Honest Answers about the Financial Collapse

Deregulation, Disaster, and What Happens Next
Filed under Uncategorized

Imagine a clock that marks time not only in minutes and hours, but centuries and millennia. What would that tell you?

That it’s important to think beyond the immediate, for one thing.

The financial crisis, like the energy crisis and the climate crisis, arose because of short-term, get-rich now, pay later thinking. Apart from a general sense of greed that surrounds our culture, we have not developed the foresight, thoughtfulness and concern necessary to preserve and protect those who come after us. Last week, Barack Obama had to warn us that solving the problems we face might take longer than “one term,” as if fixing the many broken parts of our economy, not to mention the planet, isn’t going to take decades (once we actually start).

To illustrate the relationship between time and responsibility, a group of interesting folks are planning to build a “clock of the long now” in Nevada – it will tick once a year, and cuckoo every 1,000 years. The non-profit “Long Now Foundation” wants to “provide counterpoint to today’s “faster/cheaper” mind set and promote “slower/better” thinking.” As they explain, “we are trying to stretch out what people consider as now.”

In a book about the project, Stewart Brand proposes a 10,000 year library that would contain a “Responsibility Record” — to “make decision-makers accountable to posterity as well as to their present constituents.” But it’s hard to imagine our elected officials and corporate executives thinking beyond the next election or stockholder meeting. I can tell you from first hand observation that most members of the House of Representatives weren’t thinking beyond the end of the week when the bailout legislation was first sent to Capitol Hill in September.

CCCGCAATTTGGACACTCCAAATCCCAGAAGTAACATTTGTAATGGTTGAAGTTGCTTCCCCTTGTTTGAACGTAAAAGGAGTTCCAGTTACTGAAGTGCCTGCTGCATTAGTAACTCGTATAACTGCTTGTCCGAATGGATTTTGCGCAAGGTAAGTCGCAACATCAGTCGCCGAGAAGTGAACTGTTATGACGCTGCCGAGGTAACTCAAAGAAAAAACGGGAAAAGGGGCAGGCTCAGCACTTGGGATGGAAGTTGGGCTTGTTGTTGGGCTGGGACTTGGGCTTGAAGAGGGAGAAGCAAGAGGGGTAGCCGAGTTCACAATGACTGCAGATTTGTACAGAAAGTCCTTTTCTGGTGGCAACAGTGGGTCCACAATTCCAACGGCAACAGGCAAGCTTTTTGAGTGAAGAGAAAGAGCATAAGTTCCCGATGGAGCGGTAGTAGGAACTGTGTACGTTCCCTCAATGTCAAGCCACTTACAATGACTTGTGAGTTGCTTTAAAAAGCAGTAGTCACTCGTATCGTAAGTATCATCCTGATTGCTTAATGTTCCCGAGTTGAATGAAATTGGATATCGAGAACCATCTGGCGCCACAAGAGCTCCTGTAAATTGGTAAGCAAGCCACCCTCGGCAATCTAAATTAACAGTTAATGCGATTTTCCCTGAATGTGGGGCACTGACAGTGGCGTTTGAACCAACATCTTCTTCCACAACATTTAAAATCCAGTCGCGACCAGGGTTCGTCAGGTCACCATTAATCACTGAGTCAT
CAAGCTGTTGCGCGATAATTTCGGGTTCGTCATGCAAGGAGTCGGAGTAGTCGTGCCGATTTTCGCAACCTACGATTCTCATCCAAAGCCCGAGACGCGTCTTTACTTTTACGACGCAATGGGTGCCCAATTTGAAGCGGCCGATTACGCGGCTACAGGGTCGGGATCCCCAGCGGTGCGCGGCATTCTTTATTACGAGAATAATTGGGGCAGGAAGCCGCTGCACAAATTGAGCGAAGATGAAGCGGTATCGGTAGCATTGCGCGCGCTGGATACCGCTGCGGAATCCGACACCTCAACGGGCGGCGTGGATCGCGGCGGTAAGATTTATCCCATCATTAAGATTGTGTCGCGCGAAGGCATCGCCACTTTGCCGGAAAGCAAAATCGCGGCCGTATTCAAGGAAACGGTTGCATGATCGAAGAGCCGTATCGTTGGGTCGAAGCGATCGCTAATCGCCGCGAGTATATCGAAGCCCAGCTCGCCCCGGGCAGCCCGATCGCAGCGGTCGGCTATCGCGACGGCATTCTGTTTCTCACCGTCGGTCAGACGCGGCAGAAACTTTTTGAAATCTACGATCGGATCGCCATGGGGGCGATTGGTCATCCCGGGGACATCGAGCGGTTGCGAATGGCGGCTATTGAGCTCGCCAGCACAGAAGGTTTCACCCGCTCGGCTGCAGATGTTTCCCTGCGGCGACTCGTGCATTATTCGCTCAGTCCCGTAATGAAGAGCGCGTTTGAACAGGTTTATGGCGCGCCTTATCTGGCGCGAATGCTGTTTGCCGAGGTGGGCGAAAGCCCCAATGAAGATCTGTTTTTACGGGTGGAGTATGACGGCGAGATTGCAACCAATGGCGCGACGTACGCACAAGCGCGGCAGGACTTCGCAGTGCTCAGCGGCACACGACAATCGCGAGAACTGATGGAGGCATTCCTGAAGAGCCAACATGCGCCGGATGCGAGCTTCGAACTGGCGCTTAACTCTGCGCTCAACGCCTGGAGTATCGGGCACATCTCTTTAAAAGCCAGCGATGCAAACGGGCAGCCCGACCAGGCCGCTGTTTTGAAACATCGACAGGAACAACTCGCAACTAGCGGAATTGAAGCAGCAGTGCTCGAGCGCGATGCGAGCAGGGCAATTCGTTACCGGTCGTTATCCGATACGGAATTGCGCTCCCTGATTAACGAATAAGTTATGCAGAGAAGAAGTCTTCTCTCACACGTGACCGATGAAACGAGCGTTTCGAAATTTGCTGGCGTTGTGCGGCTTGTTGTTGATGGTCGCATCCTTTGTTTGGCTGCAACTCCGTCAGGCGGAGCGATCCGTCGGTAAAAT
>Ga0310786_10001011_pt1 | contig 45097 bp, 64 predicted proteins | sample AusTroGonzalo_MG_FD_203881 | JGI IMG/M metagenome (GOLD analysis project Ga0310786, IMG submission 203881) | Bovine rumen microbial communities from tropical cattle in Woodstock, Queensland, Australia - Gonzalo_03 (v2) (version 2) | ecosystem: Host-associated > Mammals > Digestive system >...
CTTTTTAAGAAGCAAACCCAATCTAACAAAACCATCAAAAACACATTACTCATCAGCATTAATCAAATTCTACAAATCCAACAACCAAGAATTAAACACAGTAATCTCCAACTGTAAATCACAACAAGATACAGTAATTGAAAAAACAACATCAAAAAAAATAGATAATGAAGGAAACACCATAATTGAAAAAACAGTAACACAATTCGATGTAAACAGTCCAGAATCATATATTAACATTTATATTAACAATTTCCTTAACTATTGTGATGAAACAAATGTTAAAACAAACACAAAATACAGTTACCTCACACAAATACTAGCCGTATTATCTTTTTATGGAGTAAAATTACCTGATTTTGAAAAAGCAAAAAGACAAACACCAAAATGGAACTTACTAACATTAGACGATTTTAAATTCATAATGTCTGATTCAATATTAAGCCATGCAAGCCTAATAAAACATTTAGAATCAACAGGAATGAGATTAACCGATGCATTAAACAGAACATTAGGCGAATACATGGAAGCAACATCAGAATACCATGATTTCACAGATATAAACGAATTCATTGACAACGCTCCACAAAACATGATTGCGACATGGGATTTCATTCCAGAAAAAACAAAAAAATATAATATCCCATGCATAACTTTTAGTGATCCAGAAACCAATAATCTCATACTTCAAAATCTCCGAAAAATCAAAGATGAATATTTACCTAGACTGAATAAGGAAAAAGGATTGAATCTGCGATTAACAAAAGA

What does a future produced by short-term thinking look like? Read the fascinating new novel Anathem, by Neal Stephenson. On a world much like Earth, all scientific knowledge is protected and advanced by people who live in secular monasteries. They are separated from the rest of the distracted and oblivious population by walls whose gates may open only once every year – or once every thousand years – to seed the inhabitants of the planet with the knowledge they had long ago forgotten.

Comments Off on Now v. Later Posted by Harvey Rosenfield on Monday, November 10th, 2008


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